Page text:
Web Application testing

As with network penetration testing, either Black Box, Grey Box or White Box approaches are available for Web Application Testing.

What is Web Application Testing?

Web applications are essential for any business and its day-to-day activities. These applications include programs and websites and as such, they may hold or process sensitive data including logins, user data, and financial information.

Due to the increasing complexity of web applications, cybercriminals are finding more vulnerabilities that can be exploited. It is for this reason that web application testing and security is essential for all businesses.

Web application penetration testing is the authorised security testing of a web application. The purpose of the test is to detect vulnerabilities and identify weaknesses across all aspects of the web application. This includes all of its components such as the back-end network, database, and source code.

Web application penetration testing is similar to standard penetration testing, but it is focused on breaking into the application, by means of a penetration attack. A cybersecurity tester works from the perspective of an attacker to target the web application firewall (WAF). Both manual and automated attacks are simulated using known malicious tactics and techniques.

Highly advised

Do I need a Web Application test?

It is often recommended to have a web application penetration test when your web application is dealing with customer data. A web application test is also advised if the web application is hosted within a server, within the company network, and this is allowing people from the open internet into your company network.

What is required?

The information required to begin a web application test depends upon whether the attack is from the perspective of a black-box test or grey-box test.

Black-box testing – this test is performed by a tester who only has knowledge of the URL and IP address of the web application that requires testing.

Grey-box testing – this test is undertaken with more information than simply the URL and IP address. The tester is given extra information such as to what the application does and what data the application processes.

What our clients think

From my point of view, the most impressive thing about OmniCyber is the feedback I get from others after having introduced them to Omni. An example of those comments include, the best penetration testers I have worked with as they work with you, not just on your system.

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When you take into account their competitive rates and flexible easy-going people, Omni is a joy to work alongside. So much so we have made them our penetration testing partner and they now deliver a managed service for us.

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Step 1 – Planning and reconnaissance

This stage essentially sets out the scope and the goals of the test, as well as the web application testing methods that will be used. The tester is provided with relevant information about the web applications, such as what the web application does, what the web application is hosted on, who hosts the application, and what type of data is input from the users.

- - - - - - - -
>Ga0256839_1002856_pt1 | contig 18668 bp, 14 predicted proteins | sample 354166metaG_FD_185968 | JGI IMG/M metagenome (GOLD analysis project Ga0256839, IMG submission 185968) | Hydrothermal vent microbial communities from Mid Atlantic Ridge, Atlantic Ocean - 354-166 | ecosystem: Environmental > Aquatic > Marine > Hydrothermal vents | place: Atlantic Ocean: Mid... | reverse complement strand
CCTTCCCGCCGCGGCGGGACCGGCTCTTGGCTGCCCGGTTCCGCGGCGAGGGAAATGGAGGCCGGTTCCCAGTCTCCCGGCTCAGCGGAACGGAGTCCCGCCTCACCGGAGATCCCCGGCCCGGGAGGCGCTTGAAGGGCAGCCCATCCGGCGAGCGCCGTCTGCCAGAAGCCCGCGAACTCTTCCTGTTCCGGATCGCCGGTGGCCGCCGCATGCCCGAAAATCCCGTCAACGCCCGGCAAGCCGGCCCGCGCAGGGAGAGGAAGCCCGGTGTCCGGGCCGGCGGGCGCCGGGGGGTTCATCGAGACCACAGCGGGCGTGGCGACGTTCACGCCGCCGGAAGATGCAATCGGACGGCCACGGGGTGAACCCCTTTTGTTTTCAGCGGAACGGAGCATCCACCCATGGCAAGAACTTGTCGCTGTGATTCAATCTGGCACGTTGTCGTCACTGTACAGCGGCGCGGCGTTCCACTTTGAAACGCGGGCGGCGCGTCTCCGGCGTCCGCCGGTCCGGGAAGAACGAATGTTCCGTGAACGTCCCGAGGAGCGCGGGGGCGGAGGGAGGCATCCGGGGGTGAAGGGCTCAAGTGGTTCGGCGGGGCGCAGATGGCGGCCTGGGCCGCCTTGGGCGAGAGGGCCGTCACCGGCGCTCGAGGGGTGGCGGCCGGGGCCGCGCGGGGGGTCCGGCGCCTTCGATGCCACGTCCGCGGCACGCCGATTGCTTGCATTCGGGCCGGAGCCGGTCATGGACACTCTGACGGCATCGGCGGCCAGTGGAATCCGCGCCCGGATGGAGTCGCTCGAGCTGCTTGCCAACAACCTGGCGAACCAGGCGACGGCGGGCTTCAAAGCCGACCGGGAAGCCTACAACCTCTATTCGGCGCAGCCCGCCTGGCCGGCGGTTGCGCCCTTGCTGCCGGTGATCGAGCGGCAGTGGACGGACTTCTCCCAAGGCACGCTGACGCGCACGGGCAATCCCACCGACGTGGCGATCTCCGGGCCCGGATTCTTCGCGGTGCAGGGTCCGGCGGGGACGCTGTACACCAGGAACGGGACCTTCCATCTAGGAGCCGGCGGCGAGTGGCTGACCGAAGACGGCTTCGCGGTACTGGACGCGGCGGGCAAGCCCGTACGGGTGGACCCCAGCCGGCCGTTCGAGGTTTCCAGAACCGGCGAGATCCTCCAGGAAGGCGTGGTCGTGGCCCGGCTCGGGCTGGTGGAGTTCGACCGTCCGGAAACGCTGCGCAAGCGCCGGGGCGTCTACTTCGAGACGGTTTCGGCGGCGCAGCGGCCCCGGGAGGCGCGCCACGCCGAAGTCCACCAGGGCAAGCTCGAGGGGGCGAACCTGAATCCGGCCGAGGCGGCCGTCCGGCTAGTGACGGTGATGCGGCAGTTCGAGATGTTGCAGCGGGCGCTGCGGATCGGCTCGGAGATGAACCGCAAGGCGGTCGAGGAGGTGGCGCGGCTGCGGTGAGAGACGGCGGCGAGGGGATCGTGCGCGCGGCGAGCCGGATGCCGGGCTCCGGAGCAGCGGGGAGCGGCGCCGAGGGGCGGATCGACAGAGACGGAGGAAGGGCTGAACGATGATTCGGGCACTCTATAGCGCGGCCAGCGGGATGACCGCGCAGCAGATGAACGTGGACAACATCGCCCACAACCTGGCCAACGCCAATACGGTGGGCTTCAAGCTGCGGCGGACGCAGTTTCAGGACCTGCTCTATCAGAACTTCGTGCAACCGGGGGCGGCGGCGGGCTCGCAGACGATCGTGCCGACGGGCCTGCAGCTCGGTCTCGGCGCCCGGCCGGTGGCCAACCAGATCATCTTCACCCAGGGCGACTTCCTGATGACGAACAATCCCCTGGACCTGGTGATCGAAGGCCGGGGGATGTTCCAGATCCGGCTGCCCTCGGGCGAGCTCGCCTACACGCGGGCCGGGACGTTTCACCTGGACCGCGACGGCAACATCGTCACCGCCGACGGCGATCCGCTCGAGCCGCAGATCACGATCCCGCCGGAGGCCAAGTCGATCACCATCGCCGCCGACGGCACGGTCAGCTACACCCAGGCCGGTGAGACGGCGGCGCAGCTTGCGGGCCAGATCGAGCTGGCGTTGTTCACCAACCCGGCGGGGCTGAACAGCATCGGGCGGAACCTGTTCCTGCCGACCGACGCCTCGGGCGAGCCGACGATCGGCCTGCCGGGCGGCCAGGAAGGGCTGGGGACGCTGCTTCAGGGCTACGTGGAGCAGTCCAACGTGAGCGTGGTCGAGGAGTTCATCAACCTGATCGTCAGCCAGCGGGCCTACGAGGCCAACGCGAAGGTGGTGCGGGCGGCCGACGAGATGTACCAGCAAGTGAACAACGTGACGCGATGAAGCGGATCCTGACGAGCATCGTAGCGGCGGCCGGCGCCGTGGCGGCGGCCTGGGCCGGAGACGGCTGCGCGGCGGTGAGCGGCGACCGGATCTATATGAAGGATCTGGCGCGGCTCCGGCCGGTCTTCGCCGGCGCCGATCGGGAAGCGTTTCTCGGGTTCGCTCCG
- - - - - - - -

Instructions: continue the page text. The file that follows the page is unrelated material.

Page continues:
During this stage, comprehensive vulnerability scanning tools will be used, such as Nikto or Burp Suite. These security testing and scanning tools will be used in this stage to identify any potential easy vulnerabilities within the web application.

Stage 2- Exploitation

After the planning and recon stage of the web application, the tester will search for potential exploits and see how the web application responds to intrusion attempts. The intention here is to see if it is possible to take control of the web application or if it is possible to take control of the web server that the application is hosted on.

During the exploitation stage of testing, the tester uses static analysis to look at the source code and assess how it behaves. This is followed by dynamic analysis, where the source code is inspected in real-time, while it is running.

Gaining access to the web application is attempted using a variety of methods including SQL injection, cross-site scripting, traffic interception, and backdoor access.

Stage 3 – Post exploitation

Once access has been gained to the web application or web server, the server will be used as a pivot point to see how far the tester can get into the company network. At this stage, the tester may attempt to raise privileges, intercept traffic, and steal data, to gain an understanding of the level of damage that can be done.

Stage 4 – Analysis and feedback

The analysis of the penetration testing will provide the client with an in-depth report detailing its findings.

The feedback will help the company and its security personnel to patch and repair any of the vulnerabilities that have been identified. The web application firewall may be reconfigured to protect the company against future cyber attacks.

The report can further provide value be identifying and prioritising which weaknesses and vulnerabilities should be tackled first. The report will outline what action needs to be taken to address the identified risks.

FREQUENTLY ASKED QUESTIONS

Browse our frequently asked questions or Contact us if you have any further enquiries.

It is often recommended to have a web application penetration test when your web application is dealing with customer data. A web application test is also advised if the web application is hosted within a server, within the company network, and this is allowing people from the open internet into your company network.